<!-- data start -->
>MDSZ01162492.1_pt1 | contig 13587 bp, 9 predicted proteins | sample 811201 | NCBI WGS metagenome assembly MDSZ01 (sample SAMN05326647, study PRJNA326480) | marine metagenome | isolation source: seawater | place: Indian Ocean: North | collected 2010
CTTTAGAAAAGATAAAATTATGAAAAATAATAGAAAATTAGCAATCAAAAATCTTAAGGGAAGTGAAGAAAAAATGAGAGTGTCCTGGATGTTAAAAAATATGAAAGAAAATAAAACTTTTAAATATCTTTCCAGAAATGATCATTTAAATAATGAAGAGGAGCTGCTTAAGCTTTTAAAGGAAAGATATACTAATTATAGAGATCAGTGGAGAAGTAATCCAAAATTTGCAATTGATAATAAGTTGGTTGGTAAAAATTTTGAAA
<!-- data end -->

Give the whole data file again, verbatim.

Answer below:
>MDSZ01162492.1_pt1 | contig 13587 bp, 9 predicted proteins | sample 811201 | NCBI WGS metagenome assembly MDSZ01 (sample SAMN05326647, study PRJNA326480) | marine metagenome | isolation source: seawater | place: Indian Ocean: North | collected 2010
CTTTAGAAAAGATAAAATTATGAAAAATAATAGAAAATTAGCAATCAAAAATCTTAAGGGAAGTGAAGAAAAAATGAGAGTGTCCTGGATGTTAAAAAATATGAAAGAAAATAAAACTTTTAAATATCTTTCCAGAAATGATCATTTAAATAATGAAGAGGAGCTGCTTAAGCTTTTAAAGGAAAGATATACTAATTATAGAGATCAGTGGAGAAGTAATCCAAAATTTGCAATTGATAATAAGTTGGTTGGTAAAAATTTTGAAA